VENEZUELAN President Nicolas Maduro announced a sweeping cabinet reshuffle and government shake-up on Wednesday.
Vice-President Aristobulo Isturiz was replaced after just a year by Aragua state Governor Tareck el-Assaimi, from the reformist wing of the ruling United Socialist Party.
Mr Isturiz, a popular former teachers’ union leader whose appointment was seen as a hedge against a successful opposition-led presidential recall referendum campaign, will become minister for communities and social movements.
Mr Assaimi was tasked with focusing on public security and combating organised crime, the latter being important since gangs run the black market in food, fuel and currency that helped plunge the country into crisis.
“The top priorities will be the fight against criminals, the fight to clean up the national and regional police force and the fight against the terrorists in the extreme right wing,” Mr Maduro said.
Members of the US-backed Democratic Unity Roundtable (Mud) opposition have alleged that the new vice-president is involved in the drug trade, dubbing him “the narco of Aragua.”
But, as interior and justice minister from 2008 to 2012, he oversaw the capture of 75 drug barons wanted by Interpol.
Ramon Lobo, an MP, economist and university professor close to the Communist Party of Venezuela, will head the new Economy and Finance Ministry, a merger of the existing ministries of productive economy and industry and commerce.
Antonieta Caporale becomes health minister, with the special task of bolstering the hospital system and the distribution and supply of medicines — another target of the black marketeers.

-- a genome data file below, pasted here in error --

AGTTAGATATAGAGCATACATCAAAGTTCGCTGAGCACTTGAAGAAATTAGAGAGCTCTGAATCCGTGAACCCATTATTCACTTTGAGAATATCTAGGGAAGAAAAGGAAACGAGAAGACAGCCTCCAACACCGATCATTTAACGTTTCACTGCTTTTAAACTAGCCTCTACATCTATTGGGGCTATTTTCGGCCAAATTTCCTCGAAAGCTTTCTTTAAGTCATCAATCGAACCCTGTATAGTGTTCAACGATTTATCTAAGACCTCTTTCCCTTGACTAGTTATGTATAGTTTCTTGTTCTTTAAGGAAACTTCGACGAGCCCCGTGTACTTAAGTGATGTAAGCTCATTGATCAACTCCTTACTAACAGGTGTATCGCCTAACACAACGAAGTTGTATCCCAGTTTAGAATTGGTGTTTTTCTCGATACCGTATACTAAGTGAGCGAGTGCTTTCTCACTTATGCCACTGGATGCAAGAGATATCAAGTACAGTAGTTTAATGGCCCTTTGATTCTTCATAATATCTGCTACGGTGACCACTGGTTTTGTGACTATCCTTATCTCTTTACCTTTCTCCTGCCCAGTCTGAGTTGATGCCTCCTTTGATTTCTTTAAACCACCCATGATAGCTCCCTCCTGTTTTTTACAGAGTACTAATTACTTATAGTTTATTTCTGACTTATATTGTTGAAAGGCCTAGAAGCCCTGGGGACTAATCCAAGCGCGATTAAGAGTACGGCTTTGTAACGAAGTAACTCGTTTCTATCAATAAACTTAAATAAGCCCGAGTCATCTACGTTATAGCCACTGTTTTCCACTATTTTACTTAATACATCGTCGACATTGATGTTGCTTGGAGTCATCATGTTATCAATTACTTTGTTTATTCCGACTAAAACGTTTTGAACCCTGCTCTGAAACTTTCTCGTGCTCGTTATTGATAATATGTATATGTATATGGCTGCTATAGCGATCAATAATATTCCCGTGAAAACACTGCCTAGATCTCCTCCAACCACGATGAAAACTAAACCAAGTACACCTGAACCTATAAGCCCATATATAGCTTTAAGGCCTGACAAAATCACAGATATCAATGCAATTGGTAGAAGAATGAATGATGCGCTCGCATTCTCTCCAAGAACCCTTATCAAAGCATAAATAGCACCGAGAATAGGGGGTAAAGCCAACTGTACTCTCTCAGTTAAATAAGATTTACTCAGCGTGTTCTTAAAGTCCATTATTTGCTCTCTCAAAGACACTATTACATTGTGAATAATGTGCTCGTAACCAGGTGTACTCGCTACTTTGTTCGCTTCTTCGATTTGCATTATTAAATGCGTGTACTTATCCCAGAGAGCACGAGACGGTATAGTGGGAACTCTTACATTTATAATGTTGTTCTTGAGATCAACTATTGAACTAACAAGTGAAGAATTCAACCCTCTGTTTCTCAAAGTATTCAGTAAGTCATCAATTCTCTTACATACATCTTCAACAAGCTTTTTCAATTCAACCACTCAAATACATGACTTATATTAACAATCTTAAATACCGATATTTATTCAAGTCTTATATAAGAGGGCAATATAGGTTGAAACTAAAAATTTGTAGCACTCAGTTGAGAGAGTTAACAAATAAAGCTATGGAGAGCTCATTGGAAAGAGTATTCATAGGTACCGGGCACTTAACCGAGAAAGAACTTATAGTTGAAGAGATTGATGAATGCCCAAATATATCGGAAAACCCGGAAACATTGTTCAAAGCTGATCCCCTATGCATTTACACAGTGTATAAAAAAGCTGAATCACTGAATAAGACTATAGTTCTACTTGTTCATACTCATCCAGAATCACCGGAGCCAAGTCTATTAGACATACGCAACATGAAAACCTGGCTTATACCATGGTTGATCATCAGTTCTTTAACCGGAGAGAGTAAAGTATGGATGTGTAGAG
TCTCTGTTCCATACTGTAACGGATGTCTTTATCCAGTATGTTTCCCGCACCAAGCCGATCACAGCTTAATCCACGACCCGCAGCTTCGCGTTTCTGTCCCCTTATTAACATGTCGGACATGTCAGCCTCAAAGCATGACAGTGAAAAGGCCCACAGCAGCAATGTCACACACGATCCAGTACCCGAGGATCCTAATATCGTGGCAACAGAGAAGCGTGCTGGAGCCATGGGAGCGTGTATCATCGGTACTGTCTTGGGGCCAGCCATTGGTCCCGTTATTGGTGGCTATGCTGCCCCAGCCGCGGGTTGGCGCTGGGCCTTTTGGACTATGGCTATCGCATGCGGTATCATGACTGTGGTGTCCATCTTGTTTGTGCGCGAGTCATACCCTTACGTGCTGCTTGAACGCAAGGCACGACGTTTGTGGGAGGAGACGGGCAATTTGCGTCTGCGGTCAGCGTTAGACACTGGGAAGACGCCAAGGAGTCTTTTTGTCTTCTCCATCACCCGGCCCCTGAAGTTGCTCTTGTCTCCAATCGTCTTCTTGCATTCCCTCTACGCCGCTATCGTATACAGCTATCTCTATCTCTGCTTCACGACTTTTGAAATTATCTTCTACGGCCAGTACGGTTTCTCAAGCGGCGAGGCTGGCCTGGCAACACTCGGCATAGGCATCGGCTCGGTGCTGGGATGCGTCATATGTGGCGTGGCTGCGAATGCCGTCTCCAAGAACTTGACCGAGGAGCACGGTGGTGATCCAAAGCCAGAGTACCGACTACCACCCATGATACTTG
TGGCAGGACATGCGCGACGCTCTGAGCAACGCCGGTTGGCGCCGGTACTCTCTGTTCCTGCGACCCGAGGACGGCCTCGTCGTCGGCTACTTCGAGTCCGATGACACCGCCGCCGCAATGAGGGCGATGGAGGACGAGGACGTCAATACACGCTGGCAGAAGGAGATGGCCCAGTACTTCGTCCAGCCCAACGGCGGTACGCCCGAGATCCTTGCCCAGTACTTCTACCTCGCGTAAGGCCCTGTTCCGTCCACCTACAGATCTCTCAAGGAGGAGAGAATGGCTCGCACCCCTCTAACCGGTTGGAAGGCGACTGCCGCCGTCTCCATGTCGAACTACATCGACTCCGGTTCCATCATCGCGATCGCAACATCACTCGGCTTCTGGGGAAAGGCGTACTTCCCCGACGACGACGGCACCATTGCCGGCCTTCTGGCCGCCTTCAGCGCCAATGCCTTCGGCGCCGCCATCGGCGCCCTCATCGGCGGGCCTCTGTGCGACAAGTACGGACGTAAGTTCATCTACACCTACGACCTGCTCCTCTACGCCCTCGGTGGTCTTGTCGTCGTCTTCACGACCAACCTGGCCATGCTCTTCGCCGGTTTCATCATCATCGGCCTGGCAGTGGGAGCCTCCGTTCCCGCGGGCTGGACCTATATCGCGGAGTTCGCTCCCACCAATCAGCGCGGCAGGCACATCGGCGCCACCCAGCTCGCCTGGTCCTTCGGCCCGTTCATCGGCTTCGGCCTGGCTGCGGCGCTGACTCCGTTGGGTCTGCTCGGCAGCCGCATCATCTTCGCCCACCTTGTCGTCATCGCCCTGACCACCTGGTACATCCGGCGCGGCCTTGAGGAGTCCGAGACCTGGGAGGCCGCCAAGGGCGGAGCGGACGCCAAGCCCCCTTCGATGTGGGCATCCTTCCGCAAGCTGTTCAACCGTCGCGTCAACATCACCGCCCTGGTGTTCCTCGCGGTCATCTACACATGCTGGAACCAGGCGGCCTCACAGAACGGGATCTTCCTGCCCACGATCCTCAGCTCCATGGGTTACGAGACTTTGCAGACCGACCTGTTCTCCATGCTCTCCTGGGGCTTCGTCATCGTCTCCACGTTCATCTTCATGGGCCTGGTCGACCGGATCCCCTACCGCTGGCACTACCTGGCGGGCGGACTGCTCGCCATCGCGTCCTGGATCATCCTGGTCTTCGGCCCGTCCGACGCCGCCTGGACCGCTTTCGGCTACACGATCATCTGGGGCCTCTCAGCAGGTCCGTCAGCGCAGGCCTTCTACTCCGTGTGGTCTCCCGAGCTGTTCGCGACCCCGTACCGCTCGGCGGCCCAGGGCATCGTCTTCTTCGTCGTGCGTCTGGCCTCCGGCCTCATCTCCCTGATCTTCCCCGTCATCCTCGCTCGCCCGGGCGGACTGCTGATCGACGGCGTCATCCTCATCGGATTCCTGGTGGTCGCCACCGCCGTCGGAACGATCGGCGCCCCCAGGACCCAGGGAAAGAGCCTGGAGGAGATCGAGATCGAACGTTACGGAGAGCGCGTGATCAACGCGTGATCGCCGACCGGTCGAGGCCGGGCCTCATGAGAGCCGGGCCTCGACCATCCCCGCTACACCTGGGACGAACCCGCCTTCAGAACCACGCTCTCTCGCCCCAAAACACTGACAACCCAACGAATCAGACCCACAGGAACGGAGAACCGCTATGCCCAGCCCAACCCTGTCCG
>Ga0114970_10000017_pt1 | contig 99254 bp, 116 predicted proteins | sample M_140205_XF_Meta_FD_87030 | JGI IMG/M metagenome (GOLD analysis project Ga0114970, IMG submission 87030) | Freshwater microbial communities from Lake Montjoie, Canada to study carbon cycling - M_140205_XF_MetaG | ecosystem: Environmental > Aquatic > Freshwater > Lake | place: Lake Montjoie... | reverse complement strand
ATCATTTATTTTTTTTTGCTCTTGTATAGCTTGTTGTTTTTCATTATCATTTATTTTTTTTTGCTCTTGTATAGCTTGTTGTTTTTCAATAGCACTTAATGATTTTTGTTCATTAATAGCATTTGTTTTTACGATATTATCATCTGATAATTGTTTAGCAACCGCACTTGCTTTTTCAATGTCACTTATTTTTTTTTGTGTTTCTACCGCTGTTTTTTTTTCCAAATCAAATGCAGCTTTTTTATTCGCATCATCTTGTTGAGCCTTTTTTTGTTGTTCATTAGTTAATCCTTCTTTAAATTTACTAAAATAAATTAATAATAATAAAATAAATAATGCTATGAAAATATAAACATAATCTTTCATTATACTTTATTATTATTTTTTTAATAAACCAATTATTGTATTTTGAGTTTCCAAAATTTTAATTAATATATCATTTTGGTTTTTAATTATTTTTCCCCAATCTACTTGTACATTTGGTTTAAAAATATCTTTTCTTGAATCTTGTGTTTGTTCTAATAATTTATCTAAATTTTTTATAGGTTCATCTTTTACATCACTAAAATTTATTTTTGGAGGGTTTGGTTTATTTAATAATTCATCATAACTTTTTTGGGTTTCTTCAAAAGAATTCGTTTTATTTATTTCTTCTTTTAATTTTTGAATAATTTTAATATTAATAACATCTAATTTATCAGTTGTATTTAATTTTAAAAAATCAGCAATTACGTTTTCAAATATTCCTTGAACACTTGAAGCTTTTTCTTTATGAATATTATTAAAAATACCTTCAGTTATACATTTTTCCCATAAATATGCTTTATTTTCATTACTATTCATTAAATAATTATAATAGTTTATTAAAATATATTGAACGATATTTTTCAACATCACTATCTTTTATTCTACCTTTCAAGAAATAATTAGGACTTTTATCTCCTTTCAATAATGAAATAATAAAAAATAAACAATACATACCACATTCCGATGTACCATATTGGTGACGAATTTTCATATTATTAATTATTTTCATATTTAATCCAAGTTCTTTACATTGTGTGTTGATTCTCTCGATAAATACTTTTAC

Elias Jaua, known as a Trotskyist, becomes education minister, while the late Hugo Chavez’s elder brother Adan Chavez was appointed culture minister.
Mr Maduro said the “good, well-rounded and experienced team” would start work immediately as the Bolivarian revolution begun under president Chavez needed a “new efficient method” of governing.
He announced a programme for the last two years of his presidential term dubbed the Carabobo Campaign, after a key victory of the 19th-century colonial liberation war.
Venezuela’s social “missions” will be energised and strengthened, unfinished public works will be completed and 2017 will be declared the year of economic recovery.
Every minister will have to personally draft and submit a three-monthly report on progress towards their goals.
The government will meet business leaders on Monday, while military exercises will be held on January 14.
We need your support to keep running. If you like what you read please donate by clicking here